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IEEE Press

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IEEE Press Editorial Board

Tariq Samad, Editor in Chief


George W. Arnold Ziaoou Li Ray Perez
Giancarlo Fortino Vladimir Lumelsky Linda Shafer
Dmitry Goldgof Pui-In Mak Zidong Wang
Ekram Hossain Jeffrey Nanzer MengChu Zhou


Kenneth Moore, Director of IEEE Book and Information Services (BIS)


Technical Reviewer


Frank Lu, University of Texas at Arlington


Teaching and Training for Global Engineering

Perspectives on Culture and Professional Communication Practices




Edited by

Kirk St.Amant

Louisiana Tech University and University of Limerick

Madelyn Flammia

University of Central Florida








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To my mother, Joan Pelletier St.Amant, for instilling in me the value of education and the desire to teach, and to my daughters, Lily Catherine St.Amant and Isabelle Marie St.Amant, for being the inspiration for all I do.

– Kirk St.Amant


To my husband, Fred Klingenhagen, for his unfailing love and support, and to my father-in-law, Declan Klingenhagen, for his contribution to the engineering profession.

–Madelyn Flammia

A Note from the Series Editor

The Professional Engineering Communication series grows by one more with this collection that was edited by Kirk St.Amant and Madelyn Flammia, titled Teaching and Training for Global Engineering. As part of this series, brought to you by the IEEE Professional Communication Society (PCS) and with Wiley-IEEE Press, we aim to bring to you a wealth of information, hard-earned knowledge, wise observations, and thoughtful perspectives about approaching engineering and technical communication teaching and training for global work.

Experienced practitioners will tell you that communication is the cornerstone to solid, technical, and successful international or global work. And, in order to get communication to function properly, it must be as planned for and thought about as the technical bits. This amazing collection of experts will bring perspectives and expertise that will enlighten your communication efforts at every level, at every part of the workflow.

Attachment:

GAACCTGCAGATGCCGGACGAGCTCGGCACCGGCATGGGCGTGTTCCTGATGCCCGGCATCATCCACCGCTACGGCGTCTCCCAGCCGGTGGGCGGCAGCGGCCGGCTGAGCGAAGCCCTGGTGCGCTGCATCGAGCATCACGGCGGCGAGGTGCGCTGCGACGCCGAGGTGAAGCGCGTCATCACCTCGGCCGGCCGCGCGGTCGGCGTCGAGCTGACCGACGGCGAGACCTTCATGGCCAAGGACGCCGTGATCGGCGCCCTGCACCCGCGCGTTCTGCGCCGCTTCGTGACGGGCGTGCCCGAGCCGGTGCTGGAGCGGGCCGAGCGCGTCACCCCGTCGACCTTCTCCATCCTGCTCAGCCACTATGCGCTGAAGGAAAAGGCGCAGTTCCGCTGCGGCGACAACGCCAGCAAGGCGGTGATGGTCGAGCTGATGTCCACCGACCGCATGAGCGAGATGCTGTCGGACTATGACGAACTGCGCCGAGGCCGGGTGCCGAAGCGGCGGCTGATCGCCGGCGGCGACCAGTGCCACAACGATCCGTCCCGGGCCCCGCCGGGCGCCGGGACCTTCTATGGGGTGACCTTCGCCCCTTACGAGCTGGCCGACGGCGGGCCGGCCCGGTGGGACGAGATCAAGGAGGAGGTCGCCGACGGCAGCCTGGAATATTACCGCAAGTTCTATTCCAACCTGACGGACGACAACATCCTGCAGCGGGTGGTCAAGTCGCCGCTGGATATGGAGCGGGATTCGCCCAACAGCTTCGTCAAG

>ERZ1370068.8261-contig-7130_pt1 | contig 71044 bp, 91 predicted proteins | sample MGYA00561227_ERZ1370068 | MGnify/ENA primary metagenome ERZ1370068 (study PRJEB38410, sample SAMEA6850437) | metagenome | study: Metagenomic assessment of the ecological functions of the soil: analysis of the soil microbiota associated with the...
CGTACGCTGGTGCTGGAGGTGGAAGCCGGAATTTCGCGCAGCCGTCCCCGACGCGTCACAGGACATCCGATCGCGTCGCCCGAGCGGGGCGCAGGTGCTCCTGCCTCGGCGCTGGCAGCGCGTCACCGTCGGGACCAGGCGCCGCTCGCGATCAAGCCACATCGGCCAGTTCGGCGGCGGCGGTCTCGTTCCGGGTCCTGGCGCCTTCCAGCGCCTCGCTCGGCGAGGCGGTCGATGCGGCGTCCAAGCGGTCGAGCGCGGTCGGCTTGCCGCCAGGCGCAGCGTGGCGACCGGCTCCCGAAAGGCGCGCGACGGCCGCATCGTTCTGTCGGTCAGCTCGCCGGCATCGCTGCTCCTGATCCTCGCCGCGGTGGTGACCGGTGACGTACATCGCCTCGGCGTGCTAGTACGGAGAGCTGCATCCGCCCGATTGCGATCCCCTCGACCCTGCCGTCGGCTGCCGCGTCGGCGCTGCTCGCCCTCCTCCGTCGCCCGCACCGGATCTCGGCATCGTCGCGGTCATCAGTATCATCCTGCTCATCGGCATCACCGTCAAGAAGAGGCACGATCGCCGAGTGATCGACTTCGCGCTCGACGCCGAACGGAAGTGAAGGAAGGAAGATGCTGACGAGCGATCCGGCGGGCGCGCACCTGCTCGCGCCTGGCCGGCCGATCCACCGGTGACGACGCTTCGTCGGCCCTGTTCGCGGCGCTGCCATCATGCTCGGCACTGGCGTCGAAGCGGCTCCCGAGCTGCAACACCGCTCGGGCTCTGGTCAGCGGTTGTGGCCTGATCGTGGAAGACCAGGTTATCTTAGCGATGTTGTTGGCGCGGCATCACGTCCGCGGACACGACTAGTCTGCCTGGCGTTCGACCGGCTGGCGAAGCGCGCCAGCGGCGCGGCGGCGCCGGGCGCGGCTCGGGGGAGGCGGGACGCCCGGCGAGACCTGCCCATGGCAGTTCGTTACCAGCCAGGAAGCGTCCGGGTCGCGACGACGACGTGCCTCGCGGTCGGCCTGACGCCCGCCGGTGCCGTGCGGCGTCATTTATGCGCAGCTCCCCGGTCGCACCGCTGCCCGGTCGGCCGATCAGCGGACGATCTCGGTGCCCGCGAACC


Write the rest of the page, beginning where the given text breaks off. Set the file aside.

Over the years, I have had the happy opportunity to use information from each and every one of the authors in this collection as I teach at universities and train professional engineers and technicians. In the past decade or so, I have also had the joy of meeting most of these authors face-to-face and learn from them in their talks and workshops. This book is a powerhouse of the best and brightest in technical and engineering communication perspectives today.

Take these viewpoints and nuggets of knowledge and transform them into something that will work for your specific situation. Use their expertise to your own advantage… as a place to begin to thoughtfully morph what you do into something even stronger than it already is.

This set of authors enriches greatly our series, which has a mandate to explore areas of communication practices and application as applied to the engineering, technical, and scientific professions. Including the realms of business, governmental agencies, academia, and other areas, this series has and will continue to develop perspectives about the state of communication issues and potential solutions when at all possible.

While theory has its place (in this book and this series), we always look to be a source where recommendations for action and activity can be found. All of the books in the fast-growing PEC series keep a steady eye on the applicable while acknowledging the contributions that analysis, research, and theory can provide to these efforts. There is a strong commitment from the Professional Communication Society of IEEE and Wiley to design a set of information and resources that can be carried directly into engineering firms, technology organizations, and academia alike.

For the series, we work with this philosophy: at the core of engineering, science, and technical work are problem solving and discovery. These tasks require, at all levels, talented and agile communication practices. We need to effectively gather, vet, analyze, synthesize, control, and design communication pieces in order for any meaningful work to get done. This book, with such a strong chorus of expert voices, contributes deeply to that vision for the series.

Traci Nathans-Kelly, Ph.D.

Series Editor

Foreword

One Person’s Perspective on Culture and Communication Practices

Why Are You Reading This Book?